Posted on February 28th,2013

by Emily Ackerman

Just when you thought moving was totally stressful all on it’s own, the rental market in NYC is one of the most complicated and daunting rental markets in the country. I have heard many clients say that renting an apartment here is like buying a house in other states. The amount of paperwork and personal information that is required is extensive.

And as an extra special bonus, the rental market in NYC is full of scams and horrible sleazy brokers. And, to top it all off, it’s expensive! Super fun!  What could go wrong?

A lot.

With identity theft crimes on the rise and horror stories abounding of awful rental scams, I’ve made a list of ways that you can protect yourself.

GET A GOOD BROKER. The rental market in NYC is a broker dominated market in part because it is so complicated. We are regulated by the State Department, and have a vast knowledge of how this market works. There are a few ways that you can tell if your broker is good. THEY LISTEN TO YOU, THEY ARE COMMUNICATIVE, THEY ARE UP FRONT ABOUT COSTS, AND THEY ARE NICE. A lot of brokers in this business act like they are on some weird reality TV show about the mean streets of NYC. I have had clients come to me after being yelled at, hard sold, pressured, and belittled. THIS IS A SERVICE INDUSTRY. You are paying for our assistance and expertise, and you should be treated fairly, honestly, and professionally.

ASK HOW LONG YOUR BROKER HAS BEEN IN THE BUSINESS. There is a very high turn over rate in this industry. The longer your broker has been working, the more likely that they are very familiar with the properties and the landlord processes. However, this isn’t to say if someone is new that they aren’t good. We have a lot of new trainees at Bohemia that are fantastic, and are under the guidance of our amazing team of Senior Agents. At Bohemia, unlike other gigantic firms, we don’t just throw our new people into the deep end of the pool.

ASK TO SEE YOUR BROKER’S REAL ESTATE LICENSE. This is not offensive. We are required by law to carry a valid license at all times. We take tons of classes and renew it regularly. I worked and still work hard for mine, and I’m happy to show it to you.

ASK IF YOUR BROKER IS A MEMBER OF REBNY. I, and all of the agents at Bohemia, are members of REBNY (the Real Estate Board of NY), which is an organization that many legitimate brokers belong to–it regulates moral codes and behaviors, and we pride ourselves in being members.

LOOK UP YOUR BROKER’S BROKERAGE. If you are feeling nervous about your broker, call up their brokerage and make sure they are legit. DO NOT just call the number on their business card. I had a client who was ripped off by a guy claiming to be a broker, and he had made himself some cheap business cards with fake information. Look up their firm yourself.

NEVER email any sensitive information to anyone unless you are certain they are legitimate. This means that you have met them, viewed an apartment in person, and submitted an application.

NEVER EVER wire or send money to someone to "hold" an apartment for you without making sure it is real. This is something I have heard about with clients who are trying to rent an apartment before they move to the city. If you need to rent an apartment before you move to NYC, I encourage you to enlist a trusted friend to view the apartments in person for you. I never rent apartments to a client sight unseen unless they have someone in town that can view the apartments and act on their behalf. Better yet, come to town for a few days and view apartments yourself. You can usually handle the details remotely after that.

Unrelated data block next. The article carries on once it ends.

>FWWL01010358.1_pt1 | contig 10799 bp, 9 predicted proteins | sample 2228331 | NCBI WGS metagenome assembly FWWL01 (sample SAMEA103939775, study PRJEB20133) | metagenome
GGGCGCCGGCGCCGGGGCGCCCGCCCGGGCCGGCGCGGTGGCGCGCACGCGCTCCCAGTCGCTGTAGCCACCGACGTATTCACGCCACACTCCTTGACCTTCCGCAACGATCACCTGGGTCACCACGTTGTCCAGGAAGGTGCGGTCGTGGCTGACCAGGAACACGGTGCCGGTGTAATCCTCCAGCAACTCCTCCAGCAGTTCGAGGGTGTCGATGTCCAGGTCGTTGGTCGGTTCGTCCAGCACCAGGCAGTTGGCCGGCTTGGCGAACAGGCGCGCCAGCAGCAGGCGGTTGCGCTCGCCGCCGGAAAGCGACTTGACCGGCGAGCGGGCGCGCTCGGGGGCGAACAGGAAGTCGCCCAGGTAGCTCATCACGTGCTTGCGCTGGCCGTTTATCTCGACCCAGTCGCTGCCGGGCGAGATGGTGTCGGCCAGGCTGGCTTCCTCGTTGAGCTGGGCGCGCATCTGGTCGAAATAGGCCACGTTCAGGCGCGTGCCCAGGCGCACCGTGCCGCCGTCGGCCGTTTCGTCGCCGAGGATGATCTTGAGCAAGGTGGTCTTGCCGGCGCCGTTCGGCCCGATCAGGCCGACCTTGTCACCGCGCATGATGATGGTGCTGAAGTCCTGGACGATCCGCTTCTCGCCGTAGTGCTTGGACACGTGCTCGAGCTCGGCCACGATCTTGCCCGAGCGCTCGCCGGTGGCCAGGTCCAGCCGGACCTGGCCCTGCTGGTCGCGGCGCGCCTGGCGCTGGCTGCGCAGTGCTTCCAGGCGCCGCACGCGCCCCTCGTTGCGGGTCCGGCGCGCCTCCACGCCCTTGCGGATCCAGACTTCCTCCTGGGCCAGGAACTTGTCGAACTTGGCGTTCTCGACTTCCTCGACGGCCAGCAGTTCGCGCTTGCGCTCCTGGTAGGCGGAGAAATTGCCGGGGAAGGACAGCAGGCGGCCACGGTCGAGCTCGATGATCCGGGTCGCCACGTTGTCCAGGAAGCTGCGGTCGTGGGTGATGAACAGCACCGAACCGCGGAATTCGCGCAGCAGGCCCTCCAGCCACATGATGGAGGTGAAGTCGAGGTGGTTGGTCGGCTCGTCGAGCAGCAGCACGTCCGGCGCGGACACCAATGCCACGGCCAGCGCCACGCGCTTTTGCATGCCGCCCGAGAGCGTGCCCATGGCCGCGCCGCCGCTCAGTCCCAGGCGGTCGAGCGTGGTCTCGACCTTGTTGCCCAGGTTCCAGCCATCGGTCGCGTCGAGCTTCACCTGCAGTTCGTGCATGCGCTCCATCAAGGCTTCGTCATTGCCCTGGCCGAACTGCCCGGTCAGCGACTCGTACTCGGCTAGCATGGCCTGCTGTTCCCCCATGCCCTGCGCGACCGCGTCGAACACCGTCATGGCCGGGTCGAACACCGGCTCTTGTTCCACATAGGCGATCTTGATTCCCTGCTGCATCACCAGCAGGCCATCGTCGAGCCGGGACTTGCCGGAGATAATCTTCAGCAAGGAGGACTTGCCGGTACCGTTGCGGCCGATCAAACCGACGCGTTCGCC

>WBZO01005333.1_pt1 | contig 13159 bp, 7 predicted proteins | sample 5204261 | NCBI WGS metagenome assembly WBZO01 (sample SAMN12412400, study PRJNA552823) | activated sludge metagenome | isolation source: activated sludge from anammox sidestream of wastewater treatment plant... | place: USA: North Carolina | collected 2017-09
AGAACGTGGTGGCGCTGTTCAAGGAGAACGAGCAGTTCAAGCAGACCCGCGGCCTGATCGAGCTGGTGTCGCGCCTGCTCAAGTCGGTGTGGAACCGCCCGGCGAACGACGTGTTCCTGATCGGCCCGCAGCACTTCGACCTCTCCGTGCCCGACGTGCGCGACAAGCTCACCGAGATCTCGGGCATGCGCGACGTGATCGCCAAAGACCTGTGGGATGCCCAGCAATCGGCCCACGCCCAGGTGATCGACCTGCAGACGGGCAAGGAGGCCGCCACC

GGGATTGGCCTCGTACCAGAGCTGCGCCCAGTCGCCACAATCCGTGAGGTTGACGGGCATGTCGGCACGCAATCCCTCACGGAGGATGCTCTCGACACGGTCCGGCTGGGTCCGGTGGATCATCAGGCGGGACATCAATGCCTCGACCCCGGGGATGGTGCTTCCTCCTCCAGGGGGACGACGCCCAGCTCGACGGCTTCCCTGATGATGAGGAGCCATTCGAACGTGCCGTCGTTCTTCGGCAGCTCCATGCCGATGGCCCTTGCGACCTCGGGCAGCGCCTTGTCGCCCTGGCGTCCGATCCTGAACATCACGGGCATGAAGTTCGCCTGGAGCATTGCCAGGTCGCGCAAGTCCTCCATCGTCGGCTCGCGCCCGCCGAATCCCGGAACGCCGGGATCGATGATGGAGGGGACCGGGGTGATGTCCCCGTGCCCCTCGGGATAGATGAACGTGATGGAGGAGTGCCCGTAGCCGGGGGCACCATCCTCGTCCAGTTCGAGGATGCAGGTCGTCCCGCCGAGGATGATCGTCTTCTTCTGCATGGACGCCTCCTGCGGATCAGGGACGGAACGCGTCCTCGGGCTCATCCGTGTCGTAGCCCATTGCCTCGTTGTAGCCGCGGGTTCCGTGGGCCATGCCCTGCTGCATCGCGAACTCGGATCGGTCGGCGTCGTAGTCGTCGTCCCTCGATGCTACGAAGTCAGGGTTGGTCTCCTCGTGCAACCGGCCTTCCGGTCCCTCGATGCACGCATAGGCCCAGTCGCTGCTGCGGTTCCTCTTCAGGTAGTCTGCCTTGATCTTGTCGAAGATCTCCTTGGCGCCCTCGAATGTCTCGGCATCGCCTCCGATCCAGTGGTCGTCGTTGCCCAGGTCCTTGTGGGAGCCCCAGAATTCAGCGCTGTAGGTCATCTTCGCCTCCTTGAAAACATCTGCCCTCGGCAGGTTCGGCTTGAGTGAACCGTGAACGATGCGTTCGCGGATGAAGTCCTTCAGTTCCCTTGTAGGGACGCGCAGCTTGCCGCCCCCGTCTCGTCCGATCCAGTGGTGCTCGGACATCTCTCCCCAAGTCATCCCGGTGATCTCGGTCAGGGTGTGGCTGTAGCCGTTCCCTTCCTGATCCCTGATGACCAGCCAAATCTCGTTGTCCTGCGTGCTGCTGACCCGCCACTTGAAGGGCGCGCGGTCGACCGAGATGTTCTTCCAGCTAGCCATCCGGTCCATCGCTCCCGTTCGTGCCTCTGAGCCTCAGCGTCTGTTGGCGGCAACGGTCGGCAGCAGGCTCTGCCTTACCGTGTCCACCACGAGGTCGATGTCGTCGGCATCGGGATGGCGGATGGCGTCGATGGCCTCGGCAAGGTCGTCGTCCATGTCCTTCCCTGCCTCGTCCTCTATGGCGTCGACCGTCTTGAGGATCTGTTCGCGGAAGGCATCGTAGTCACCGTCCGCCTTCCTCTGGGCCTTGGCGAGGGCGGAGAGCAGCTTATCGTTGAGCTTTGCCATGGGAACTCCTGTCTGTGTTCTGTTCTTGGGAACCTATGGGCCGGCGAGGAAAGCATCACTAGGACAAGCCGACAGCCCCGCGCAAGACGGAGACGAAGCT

ALWAYS trust your instincts. If something seems to good to be true, it probably is. If it seems bad, it probably is.

It can be daunting to hand over a lot of money and all of your personal information to a broker. If you don't trust them DO NOT DO IT.  The personal information of my clients is very important to me, and we take great steps to safeguard it.

Now that I’ve scared and hopefully empowered you, here are some things that are typical but possibly unique to NYC or a similarly competitive market:

APPLICATION FEES. Everyone charges them, and they usually range between $50-$150 per person.

FINANCIAL SCREENING ON THE PHONE. We all do this. In order to qualify for an apartment, you need to make 40 times the rent and have good credit, and a guarantor will need to make 80 times the rent and have excellent credit. We will always ask you questions about your financial status and credit on the phone. It can sometimes seem invasive, but we are trying to gauge your approval possibilities before we take your application fees. There is nothing worse than putting money down and getting denied because you don’t qualify.

TAKING A DEPOSIT. We take a deposit when you submit an application, and this shows the landlord you are serious. This deposit is refundable if you are not approved for any reason. When approved it will apply towards the rent, security, or broker’s fee if applicable. If you back out of the deal it is often not refundable.

Good luck out there! There are a ton of very legitimate, excellent brokers, and they are on your side in your search for a new home. If you are prepared and know what to expect, you are going to have a much less harrowing time. 

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